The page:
Forthcoming Events

01.10.2020 - 01.10.2020, AkademieHotel, Karlsruhe, Germany
26.10.2020 - 28.10.2020, Paul Scherrer Institut (PSI), Villigen,Switzerland


New scientific highlights- by MUST PIs Chergui, Milne and Wörner
New scientific highlights- from MUST researchers at PSI
Promotion to full professorcongratulations to Steve Johnson!
The Laser at 60: Ursula KellerOPN interviewed OSA Fellows
Former EPFL PhD student Edoardo Baldini wins the 2020 ACS PHYS Division Young Investigator Awards
New scientific highlights- by MUST PIs Banerji, Chergui and Wolf
Prix de l'innovation AGROVINA 2020- for Agrolase: detecting spores of pathogens in real time
Ruth Signorell receives the Humboldt Prize- awarded in recognition of outstanding achievements in research and teaching

MUST 2021, International Conference on Molecular Ultrafast Science and Technology

September 12 - 16, 2021, Hotel Sunstar Grindelwald

Due to COVID-19, the International Conference on Molecular Ultrafast Science and Technology, originally planned for September 2020, is postponed to 12-16 September 2021

The scientific sessions of MUST2021 consist of plenaries, invited and contributed talks and poster sessions. The meeting will start on Sunday evening September 12, 2021 and run to Thursday noon, September 16. MUST2021 will be held in Grindelwald, in the Bernese Alps in Switzerland at the foot of the Jungfrau mountain massive. The conference will cover:
  • Solid State and Surface Physics
  • Molecular dynamics
  • Attosecond science
  • Ultrafast spectroscopy and imaging from Terahertz to X-ray
  • Theory of ultrafast processes in physics and chemistry
  • Femtochemistry
  • Biology and biophotonics

We are looking forward to welcoming you in Grindelwald! For more details: see the conference website:

Our plenary speakers:

Prof. Helen Fielding - Ultrafast Transient Absorption, University College, London

Professor Fielding’s group is recognized internationally for their original work in the field of spectroscopy and dynamics of excited state of molecules. During the last 15 years, they have designed and built four separate experiments employing photoelectron spectroscopy to study small neutral molecules in the gas-phase, large molecular anions in the gas-phase, molecules on surfaces and, most recently, organic chromophores in solution. They also have expertise in electronic structure theory to support the interpretation of their experimental work. Highlights from their work on biological chromophore anions include showing that the first electronically excited state of the isolated green fluorescent protein chromophore anion in the gas-phase is bound with respect to electron detachment, contradicting earlier theoretical predictions (J. Phys. Chem. A 116, 7943, 2012), finding that the relaxation dynamics in the gas-phase are identical to those in solution (Chem. Sci. 4, 921, 2013) and demonstrating that the redox properties of the chromophore can be controlled by moving the position of a hydroxy group on the chromophore or chemical substituents with electron withdrawing or electron donating character (Chem. Sci. 8, 1621, 2017; Chem. Sci. 8, 3154, 2017).

Prof. Ilme Schlichting, Max Planck Institute for Medical Research, Heidelberg, X-ray free electron-laser based structural biology

Structural biology, and in particular scattering-based techniques making use of X-rays and electrons, have provided high-resolution insight in the structure and function of molecules, molecular assemblies, and cells. Despite a lot of advances in instrumentation, radiation damage limits high resolution imaging of biological material using conventional X-ray or electron based approaches and can change in particular redox sensitive cofactors, compromising chemical insight in reaction mechanisms. X-ray free-electron lasers (XFELs) exceed the peak brilliance of conventional synchrotrons by almost 10 billion times. They promise to break the nexus between radiation damage, sample size, and resolution by providing extremely intense femtosecond X-ray pulses that pass the sample before the onset of significant radiation damage. (Recent Publications in link below)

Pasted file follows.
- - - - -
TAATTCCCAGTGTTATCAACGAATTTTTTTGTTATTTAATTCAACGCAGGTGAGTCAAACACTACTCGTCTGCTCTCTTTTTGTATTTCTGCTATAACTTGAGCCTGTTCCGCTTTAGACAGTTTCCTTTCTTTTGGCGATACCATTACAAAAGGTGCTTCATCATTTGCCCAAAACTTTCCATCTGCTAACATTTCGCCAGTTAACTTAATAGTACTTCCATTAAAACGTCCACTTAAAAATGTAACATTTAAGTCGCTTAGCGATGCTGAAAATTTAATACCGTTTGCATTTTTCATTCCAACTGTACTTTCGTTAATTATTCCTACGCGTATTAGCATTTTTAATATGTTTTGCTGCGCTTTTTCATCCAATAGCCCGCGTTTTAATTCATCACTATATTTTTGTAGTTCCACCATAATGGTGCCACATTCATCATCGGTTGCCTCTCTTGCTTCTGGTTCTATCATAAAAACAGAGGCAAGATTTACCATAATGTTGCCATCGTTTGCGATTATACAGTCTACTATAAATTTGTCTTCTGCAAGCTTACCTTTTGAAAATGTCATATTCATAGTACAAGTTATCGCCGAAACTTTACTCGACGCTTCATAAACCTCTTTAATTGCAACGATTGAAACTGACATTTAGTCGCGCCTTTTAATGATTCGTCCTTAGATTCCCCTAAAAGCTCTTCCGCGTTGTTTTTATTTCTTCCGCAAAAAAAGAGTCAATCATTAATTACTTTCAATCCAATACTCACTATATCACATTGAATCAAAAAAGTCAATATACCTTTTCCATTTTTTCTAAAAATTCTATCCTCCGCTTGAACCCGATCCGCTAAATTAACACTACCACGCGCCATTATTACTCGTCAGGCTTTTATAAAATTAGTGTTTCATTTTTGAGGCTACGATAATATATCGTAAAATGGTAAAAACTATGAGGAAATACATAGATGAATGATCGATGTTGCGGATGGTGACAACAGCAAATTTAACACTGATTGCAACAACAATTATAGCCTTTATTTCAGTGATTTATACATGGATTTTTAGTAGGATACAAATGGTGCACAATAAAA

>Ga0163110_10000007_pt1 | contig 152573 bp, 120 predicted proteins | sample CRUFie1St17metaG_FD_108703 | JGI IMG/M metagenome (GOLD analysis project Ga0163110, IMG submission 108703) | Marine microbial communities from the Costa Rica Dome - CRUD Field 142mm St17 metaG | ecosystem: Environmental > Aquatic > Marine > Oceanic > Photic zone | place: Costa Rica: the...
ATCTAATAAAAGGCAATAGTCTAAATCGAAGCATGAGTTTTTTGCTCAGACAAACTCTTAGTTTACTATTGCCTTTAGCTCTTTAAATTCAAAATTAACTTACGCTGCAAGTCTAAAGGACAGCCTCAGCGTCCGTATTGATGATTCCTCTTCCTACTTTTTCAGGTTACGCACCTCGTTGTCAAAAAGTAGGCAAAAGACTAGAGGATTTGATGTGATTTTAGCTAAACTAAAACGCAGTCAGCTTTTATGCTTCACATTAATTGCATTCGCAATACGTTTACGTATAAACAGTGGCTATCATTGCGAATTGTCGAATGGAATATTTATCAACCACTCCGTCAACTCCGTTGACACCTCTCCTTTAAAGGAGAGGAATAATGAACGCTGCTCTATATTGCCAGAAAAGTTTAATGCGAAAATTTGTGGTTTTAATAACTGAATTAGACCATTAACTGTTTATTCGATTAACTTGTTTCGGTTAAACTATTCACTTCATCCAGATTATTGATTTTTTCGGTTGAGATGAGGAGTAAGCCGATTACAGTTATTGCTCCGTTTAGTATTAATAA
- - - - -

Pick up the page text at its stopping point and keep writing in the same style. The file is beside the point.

Prof. Rupert Huber, Ultrafast Quantum Electronics and Photonics, D-Phys, University of Regensburg

Many of the fundamental laws and unexpected phenomena in condensed matter physics are caused by extremely fast dynamics of electrons and ions on the femtosecond time [1] and terahertz frequency scale [2]. Unravelling such ultrafast processes is the main interest of our research. We develop next-generation, high-intensity femtosecond laser sources and THz technology, and employ them to explore novel femtophysics.
[1] 1 fs = 10-15 s
[2] 1 THz = 1012 Hz

Recent highlight in Nature: Temporal and spectral fingerprints of ultrafast all-coherent spin switching(e.g. Nature 569 383 2019

Prof. Herschel Rabitz, Department of Chemistry, Princeton University

Herschel Rabitz graduated from Harvard University in 1970, earning his Ph.D. in chemical physics. This was followed by post-doctoral work at the University of Wisconsin. In 1971 Professor Rabitz joined the faculty of the Princeton University Department of Chemistry, and from July 1993 to July 1996 he was chair of the department. He is also an affiliated member of Princeton University’s Program in Applied and Computational Mathematics.

Professor Rabitz’s research interests lie at the interface of chemistry, physics, and engineering, with principal areas of focus including: molecular dynamics, biophysical chemistry, chemical kinetics, and optical interactions with matter. An overriding theme throughout his research is the emphasis on molecular scale

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